The greatest motorcycle racer of all time? One of the greatest sportsmen of all time? When it comes to Valentino Rossi there’s a convincing argument in both cases.
What’s so astonishing about the man from Tavullia is the length of his career – his first world championship season was 20 years ago. His first win came on August 18 that year and his latest (at the time of writing!) was on June 5 2016. And he’s won a race or more every year bar 2011 and 2012, when he was on a Ducati. During that time he’s notched up nine world championships and 114 wins. Only fellow Hall of Fame member Giacomo Agostini has more, with 123.
Rossi was busy preparing for that latest win on the night of the Hall of Fame, but left a special message for all those attending. “Hi to everybody,” he began, “I am very happy and very proud to enter into the Hall of Fame. It is a great shame that I cannot come over there with you, but I wanted to say thank you, thanks a lot. I am so happy – I will put the prize in my bedroom so we can sleep together!”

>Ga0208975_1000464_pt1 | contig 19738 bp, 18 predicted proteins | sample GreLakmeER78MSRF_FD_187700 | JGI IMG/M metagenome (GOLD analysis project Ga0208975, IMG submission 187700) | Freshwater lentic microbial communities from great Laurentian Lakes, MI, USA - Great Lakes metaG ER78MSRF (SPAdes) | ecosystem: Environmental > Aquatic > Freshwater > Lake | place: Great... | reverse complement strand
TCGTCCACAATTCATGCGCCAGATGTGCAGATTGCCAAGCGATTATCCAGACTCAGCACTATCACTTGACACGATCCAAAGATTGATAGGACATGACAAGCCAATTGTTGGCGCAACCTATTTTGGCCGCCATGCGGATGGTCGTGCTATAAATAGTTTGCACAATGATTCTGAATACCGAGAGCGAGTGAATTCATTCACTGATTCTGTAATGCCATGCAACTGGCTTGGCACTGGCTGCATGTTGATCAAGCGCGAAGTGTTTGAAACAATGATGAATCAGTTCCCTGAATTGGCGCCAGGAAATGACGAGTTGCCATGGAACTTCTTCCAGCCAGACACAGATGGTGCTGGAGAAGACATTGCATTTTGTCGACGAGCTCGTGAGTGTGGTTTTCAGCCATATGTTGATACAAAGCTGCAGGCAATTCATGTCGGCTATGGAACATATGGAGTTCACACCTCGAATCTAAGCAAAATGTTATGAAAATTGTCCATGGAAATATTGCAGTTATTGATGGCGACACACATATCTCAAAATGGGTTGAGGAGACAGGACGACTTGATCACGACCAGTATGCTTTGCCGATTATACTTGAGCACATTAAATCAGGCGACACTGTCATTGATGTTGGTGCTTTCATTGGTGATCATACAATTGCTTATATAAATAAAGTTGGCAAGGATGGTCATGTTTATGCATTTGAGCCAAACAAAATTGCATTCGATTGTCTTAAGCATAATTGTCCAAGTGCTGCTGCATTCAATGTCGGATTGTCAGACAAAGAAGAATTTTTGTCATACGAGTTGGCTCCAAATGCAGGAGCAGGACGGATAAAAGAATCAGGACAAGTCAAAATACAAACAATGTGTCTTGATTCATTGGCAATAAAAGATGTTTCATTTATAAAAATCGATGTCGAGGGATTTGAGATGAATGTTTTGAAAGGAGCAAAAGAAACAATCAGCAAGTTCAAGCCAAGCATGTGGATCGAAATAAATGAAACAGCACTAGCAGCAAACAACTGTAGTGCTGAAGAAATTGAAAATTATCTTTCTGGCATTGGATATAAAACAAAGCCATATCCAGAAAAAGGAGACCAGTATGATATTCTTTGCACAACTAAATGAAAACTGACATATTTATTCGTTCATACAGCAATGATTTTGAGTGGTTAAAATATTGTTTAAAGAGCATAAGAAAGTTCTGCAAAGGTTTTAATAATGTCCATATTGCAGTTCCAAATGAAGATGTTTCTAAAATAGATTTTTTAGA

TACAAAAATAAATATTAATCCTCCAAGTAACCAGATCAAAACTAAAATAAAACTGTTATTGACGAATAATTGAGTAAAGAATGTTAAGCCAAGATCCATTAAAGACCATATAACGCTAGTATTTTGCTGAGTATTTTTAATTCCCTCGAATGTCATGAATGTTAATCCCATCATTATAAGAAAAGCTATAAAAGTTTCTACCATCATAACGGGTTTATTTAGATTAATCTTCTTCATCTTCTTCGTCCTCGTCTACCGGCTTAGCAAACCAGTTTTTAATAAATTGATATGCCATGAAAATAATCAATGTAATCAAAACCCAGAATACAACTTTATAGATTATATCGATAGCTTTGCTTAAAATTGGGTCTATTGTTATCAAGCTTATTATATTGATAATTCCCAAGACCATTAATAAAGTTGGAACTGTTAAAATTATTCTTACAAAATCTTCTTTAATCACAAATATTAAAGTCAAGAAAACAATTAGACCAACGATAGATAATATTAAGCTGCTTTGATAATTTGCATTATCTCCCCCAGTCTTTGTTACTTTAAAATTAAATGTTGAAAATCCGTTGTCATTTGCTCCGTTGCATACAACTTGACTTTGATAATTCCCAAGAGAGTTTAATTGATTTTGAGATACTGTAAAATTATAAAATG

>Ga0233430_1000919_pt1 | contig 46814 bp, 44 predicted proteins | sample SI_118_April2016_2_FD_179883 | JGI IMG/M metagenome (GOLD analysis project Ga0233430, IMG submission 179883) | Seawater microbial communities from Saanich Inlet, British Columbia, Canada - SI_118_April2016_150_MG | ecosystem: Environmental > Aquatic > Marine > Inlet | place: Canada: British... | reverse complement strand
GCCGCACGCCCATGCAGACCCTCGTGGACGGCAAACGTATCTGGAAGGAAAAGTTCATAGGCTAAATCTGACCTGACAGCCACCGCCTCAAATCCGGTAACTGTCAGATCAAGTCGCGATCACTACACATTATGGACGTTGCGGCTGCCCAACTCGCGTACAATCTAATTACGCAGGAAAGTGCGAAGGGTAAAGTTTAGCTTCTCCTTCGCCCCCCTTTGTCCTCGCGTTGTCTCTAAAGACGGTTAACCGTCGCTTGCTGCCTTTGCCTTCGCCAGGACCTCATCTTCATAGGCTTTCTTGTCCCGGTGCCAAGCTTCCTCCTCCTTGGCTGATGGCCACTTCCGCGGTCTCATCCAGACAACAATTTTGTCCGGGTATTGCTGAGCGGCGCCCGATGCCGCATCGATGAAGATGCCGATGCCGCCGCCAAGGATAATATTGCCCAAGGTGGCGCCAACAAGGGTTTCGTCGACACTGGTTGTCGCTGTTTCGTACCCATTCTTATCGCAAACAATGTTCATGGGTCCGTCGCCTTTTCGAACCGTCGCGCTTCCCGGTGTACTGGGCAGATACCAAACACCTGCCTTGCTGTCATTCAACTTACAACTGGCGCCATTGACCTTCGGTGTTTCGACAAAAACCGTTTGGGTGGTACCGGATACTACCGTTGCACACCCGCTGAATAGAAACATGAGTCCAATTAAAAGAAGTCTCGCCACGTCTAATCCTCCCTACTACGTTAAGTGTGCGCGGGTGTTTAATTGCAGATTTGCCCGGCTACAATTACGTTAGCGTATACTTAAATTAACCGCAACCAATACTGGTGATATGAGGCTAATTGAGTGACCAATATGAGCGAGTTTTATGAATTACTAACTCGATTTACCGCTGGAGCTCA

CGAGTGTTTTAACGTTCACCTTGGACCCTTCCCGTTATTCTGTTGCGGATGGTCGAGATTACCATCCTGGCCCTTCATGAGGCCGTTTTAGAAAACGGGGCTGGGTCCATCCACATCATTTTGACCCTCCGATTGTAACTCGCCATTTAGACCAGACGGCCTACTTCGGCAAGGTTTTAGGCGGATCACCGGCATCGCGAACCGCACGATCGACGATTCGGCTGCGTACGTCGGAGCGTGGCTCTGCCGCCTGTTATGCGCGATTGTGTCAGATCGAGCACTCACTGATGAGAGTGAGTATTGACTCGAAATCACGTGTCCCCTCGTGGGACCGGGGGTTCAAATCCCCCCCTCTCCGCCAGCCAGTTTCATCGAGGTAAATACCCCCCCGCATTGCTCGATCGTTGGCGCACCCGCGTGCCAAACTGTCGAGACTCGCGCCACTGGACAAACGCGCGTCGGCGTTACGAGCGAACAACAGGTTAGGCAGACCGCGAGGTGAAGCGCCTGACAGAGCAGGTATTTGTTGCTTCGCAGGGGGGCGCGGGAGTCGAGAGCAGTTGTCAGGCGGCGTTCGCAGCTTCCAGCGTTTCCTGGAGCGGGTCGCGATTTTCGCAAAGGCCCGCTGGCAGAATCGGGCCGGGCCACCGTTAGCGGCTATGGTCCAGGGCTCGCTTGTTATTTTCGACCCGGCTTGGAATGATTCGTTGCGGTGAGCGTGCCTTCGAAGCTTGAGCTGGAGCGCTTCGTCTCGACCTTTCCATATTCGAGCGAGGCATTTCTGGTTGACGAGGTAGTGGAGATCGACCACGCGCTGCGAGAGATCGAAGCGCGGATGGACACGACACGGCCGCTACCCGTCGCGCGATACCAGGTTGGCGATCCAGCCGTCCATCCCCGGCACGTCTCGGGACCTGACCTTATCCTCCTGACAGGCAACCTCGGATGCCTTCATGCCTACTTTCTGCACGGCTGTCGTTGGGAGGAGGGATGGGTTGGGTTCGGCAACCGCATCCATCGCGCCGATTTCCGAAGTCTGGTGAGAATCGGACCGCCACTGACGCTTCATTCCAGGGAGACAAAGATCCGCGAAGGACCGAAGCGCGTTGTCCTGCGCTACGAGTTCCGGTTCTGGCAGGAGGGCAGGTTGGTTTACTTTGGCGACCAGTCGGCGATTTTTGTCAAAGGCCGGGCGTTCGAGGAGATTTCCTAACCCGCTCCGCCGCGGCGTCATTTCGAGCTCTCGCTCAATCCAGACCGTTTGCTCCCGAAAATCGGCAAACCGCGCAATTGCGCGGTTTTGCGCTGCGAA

Looking at the founding members’ names on the trophy, he said, “Being with these important names of motor sport is fantastic.”
John Surtees was on hand to talk to host Jennie Gow about what makes Rossi so competitive. “I think one of the most special things about him is that he came to grips with new technology. He grew up, coming together with a piece of machinery one way and then it all changed – computers came aboard and some of the younger riders arrived who had only dealt with computer-controlled machines. He had a real threat on his hands. He’s been able to adapt and create an entirely new style of riding and he is still competing at the front. That is possibly his biggest success.”
At one point Rossi flirted with the idea of moving from MotoGP to F1, emulating the move seven-time world motorcycle champion ‘Il Grande’ John made in 1960. Surtees talked about a chat with Rossi soon after the Ferrari test that would decide the Italian’s future. “He thought ‘No, I’m still in love with two wheels’.”
Was Surtees nervous about losing the title of ‘the only man to win world championships on two wheels and four?’ “No, not really,” he said with a smile. “A youngster could come along, but as Valentino said: ‘If someone did come along and manage it, at least no one can take away from the fact that you were first’.” Ed Foster